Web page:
High Country News November 09, 1998
Wildlife biologists, environmentalists and Western politicians are engaged in a fierce debate over whether two decades of protection have so restored Yellowstone's grizzly population that the animal ought to be removed from the endangered species list.
HCN adopts a highway; dead bears next door and other odds and ends; late fall visitors.
A reader profile of 100-year-old Hazel Wolf, a lifelong activist and the star of the Great Old Broads for Wilderness conference.
At Nevada's Lake Mead, the busiest national recreation area in the country, park rangers try to crack down on the "reckless clueless" misbehavior, often fueled by alcohol and drugs, that has already killed 36 visitors this year.
Coeur d'Alene Tribe gets to retain control of one-third of its namesake lake; San Juan, County, Wash., bans jet skis; Atlas Minerals Corp. files for bankruptcy; Oregon farmers will get subsidies for planting trees along waterways.
The controversial forest management plan put together by the Quincy Library Group in California is signed into law without much fanfare, as members of the consensus group brace for the next round of fighting over the forest.
Utah hunting guide Samuel Sickels is nailed for poaching cougars, with the help of videotapes and photographs taken by his clients.
Albuquerque residents are shocked when a federal judge rules that the Sandia Pueblo owns much of the western face of the Sandia Mountains at the very edge of the city.
After weeks of bluster and deal-making, Republicans quietly dropped 30 or so anti-environmental riders to the appropriations bill.
Although many of the worst anti-environmental riders were struck from the budget bill, the 105th Congress did not leave environmentalists with much to be happy about.
Tiny, isolated Stehekin, Wash., a village surrounded by parks and wilderness and reachable only by ferry, has been discovered by a developer who wants to build vacation homes and condominiums.
Idaho rancher Bob Piva says he will subdivide and sell his 160 acres in the Stanley Basin, unless the Forest Service - which has been trying to protect the Sawtooth National Recreation Area from development - meets his asking price.
The Earth Liberation Front claims responsibility for fires that damaged ski facilities at Vail, Colo., and though many in the community have rallied support, others blame Vail for its ruthless development and planned expansion into possible lynx habitat.
The Tie Camp timber sale in Wyoming's Medicine Bow Nat'l Forest has been halted because the area may be potential habitat for the rare Canada lynx.
A clean-air activist who helped end bluegrass-field burning near Spokane, Wash., is now tackling the practice of wheat-stubble burning on eastern Washington's farmlands.
The U.S. Fish and Wildlife Service has until next June to decide whether to list the elusive Canada lynx as threatened or endangered.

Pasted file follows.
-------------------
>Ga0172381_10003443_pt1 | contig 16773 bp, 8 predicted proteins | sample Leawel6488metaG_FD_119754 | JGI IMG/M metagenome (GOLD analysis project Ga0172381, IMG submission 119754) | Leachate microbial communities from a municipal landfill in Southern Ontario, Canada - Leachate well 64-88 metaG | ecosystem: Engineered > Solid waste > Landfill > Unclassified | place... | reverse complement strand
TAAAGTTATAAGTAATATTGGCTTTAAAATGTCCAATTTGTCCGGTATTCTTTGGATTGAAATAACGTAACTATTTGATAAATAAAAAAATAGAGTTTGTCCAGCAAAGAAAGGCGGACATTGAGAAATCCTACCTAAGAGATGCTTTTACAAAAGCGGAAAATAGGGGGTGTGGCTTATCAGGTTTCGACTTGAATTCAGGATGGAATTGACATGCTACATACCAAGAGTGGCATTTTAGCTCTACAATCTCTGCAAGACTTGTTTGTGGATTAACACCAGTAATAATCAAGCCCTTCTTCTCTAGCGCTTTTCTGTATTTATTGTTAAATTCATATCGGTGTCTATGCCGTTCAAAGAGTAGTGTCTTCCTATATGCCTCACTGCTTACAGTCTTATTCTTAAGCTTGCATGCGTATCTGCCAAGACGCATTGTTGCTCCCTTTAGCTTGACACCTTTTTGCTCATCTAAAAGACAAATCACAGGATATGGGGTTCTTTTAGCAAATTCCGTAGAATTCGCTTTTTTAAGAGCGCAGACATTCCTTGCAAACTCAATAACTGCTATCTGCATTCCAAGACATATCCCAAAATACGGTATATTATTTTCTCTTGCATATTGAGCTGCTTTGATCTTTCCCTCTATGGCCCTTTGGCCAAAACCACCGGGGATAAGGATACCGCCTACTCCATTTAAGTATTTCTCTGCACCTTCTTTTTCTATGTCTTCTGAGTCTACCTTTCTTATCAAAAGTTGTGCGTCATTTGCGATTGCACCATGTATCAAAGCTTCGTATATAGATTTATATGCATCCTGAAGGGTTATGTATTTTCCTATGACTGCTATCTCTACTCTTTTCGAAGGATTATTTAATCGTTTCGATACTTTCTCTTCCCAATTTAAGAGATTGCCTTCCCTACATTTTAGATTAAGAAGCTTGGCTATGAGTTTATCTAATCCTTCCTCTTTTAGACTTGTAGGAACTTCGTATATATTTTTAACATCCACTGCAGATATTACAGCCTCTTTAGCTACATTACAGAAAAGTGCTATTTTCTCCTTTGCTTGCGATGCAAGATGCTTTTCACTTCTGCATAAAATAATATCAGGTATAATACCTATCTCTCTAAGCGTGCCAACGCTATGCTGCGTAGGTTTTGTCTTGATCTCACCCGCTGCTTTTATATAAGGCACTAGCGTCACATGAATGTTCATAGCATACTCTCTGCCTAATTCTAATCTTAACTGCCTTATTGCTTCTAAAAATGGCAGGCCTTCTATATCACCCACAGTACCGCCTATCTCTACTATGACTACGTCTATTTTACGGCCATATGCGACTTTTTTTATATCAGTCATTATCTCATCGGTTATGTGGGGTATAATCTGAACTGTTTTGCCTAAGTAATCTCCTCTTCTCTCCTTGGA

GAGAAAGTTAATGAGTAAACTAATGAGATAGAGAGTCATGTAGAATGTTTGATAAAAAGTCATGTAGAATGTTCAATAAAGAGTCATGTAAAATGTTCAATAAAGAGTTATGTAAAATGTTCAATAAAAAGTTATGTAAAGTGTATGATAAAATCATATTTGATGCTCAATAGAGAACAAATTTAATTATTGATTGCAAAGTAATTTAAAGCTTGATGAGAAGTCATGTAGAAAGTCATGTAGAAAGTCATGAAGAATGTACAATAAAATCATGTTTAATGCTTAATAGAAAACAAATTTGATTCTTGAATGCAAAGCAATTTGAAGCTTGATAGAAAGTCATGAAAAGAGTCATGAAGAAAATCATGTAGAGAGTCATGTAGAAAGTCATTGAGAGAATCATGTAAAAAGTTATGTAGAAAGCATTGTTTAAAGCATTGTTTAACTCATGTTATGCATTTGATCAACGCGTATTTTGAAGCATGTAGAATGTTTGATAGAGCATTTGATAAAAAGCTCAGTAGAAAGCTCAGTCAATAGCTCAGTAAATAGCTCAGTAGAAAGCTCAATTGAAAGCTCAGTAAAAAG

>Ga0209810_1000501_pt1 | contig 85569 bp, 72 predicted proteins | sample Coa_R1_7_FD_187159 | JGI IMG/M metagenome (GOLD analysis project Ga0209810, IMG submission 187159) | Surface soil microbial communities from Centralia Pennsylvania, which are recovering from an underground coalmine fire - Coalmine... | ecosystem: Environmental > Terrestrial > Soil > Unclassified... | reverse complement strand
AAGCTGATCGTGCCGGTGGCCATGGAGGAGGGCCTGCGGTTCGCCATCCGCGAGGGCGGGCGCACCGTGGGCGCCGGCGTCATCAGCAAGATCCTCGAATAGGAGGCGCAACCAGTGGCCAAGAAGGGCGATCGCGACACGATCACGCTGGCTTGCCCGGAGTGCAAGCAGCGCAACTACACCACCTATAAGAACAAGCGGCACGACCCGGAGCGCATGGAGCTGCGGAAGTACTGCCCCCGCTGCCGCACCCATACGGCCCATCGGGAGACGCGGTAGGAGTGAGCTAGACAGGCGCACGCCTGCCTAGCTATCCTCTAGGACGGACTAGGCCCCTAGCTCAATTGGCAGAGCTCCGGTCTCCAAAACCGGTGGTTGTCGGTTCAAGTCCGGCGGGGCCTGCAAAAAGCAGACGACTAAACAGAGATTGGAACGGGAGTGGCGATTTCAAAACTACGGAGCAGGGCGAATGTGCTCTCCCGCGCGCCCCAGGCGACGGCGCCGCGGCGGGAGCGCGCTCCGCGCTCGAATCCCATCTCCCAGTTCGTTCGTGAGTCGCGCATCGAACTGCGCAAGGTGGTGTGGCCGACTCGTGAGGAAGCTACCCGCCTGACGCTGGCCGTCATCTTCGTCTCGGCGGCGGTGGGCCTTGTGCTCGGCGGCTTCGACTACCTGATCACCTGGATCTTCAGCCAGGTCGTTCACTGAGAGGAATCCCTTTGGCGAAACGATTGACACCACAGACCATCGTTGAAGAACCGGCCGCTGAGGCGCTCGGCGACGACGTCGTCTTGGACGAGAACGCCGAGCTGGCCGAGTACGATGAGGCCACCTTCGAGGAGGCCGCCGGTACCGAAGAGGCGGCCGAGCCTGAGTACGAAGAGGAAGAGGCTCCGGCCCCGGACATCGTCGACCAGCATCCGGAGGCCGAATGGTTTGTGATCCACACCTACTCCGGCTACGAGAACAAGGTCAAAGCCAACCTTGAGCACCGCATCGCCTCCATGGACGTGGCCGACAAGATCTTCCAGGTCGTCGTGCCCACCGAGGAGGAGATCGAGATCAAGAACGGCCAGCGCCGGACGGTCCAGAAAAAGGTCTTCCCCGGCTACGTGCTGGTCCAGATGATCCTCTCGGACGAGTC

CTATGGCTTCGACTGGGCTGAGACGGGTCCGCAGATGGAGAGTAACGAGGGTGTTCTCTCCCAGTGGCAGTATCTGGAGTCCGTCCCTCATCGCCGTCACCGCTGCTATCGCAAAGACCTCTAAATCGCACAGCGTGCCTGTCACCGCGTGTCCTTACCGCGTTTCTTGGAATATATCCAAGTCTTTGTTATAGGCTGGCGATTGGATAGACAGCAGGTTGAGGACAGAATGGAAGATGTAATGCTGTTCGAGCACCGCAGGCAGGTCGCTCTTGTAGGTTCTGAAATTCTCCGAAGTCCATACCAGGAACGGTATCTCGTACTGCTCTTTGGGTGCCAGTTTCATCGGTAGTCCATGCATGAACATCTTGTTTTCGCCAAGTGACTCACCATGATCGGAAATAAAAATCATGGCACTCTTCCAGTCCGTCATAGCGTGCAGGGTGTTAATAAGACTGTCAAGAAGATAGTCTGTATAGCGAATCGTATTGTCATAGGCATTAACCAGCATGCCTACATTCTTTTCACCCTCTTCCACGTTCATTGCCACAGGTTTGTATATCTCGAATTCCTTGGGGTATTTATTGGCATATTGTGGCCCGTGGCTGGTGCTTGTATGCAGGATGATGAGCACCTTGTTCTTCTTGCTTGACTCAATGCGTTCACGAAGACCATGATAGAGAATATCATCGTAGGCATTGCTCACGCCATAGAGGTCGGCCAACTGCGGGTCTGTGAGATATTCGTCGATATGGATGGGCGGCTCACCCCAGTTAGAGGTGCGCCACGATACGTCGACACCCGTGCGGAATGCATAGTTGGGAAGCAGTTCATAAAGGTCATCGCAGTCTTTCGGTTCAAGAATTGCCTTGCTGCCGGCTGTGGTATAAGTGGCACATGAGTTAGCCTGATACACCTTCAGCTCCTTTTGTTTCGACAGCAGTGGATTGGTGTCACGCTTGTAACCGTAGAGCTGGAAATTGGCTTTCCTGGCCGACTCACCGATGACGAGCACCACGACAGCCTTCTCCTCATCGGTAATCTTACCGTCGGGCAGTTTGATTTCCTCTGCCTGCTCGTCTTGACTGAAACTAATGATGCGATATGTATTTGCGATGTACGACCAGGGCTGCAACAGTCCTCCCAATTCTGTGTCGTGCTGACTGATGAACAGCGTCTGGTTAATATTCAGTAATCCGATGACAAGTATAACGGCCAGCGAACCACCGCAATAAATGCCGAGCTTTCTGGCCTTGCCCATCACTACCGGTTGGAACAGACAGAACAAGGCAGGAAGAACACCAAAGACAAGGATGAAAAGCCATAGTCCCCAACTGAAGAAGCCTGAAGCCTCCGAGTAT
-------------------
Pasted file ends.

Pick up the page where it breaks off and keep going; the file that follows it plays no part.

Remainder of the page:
The book, "Powerful Images: Portrayals of Native America," is a beautiful and thought-provoking collection of essays and photographs.
The Emerald People's Utility District near Eugene, Ore., plans to provide "green power" to its customers, encouraging energy production that doesn't harm air quality or salmon.
University of Wisconsin sociologist Bill Freudenburg says that, contrary to popular belief, employment has actually increased since environmental regulations came in.
The book, "Endangered Mexico: An Environment on the Edge" by Joel Simon, explores the threats to Mexico's environment.
A conference, "Big Sky or Big Sprawl? Montana at the Crossroads: Montana's First Statewide Summit on Growth," takes place Nov. 20-21 in Helena.
A conference at Western State College in Gunnison, Colo., looks at the collision between rural society and academia, Nov. 13-14.
A workshop, "From Watersheds to Watertaps," examines the new Safe Drinking Water Act in Denver, Colo., Jan. 9.
The Renewable Energy Policy Project's August "Research Report" suggests a way to boost the small market for water heaters powered by the sun.
The American Fisheries Society's North Pacific-Internation Chapter holds a workshop on bull trout Nov. 16-17 in Nelson, British Columbia.
Todd Wilkinson's book, "Science Under Siege: The Politicians' War on Nature and Truth," chronicles the struggle of government agency biologists to stand up for environmental and wildlife protection.
"Mark of the Grizzly: True Stories of Recent Bear Attacks and the Hard Lessons Learned" by Scott McMillion combines horrifying accounts with thoughtful discussion.
In Laramie, Wyo., a homecoming parade becomes an impromptu protest march and memorial, as residents of the small Western city try to come to terms with the brutal beating of gay student Matt Shepard.
Heard Around the West
Death Valley Health Center; dogs' power bones; house paint in South Gate, CA; volcano/sewage buildup in Yellowstone; tracking privies of Lewis & Clark; poacher gives self away; "Wash. biol. serv."; Colo. candidate Jack Woehr; no fall color in Northeast.
Many facts about grizzly bears, including their size, weight, habitat, attacks on humans, eating habits, hibernation, reproduction, etc.
A once-vigorous effort to reintroduce grizzly bears to the Selway-Bitterroot County on the Idaho/Montana border has hit some unexpected road blocks and detours.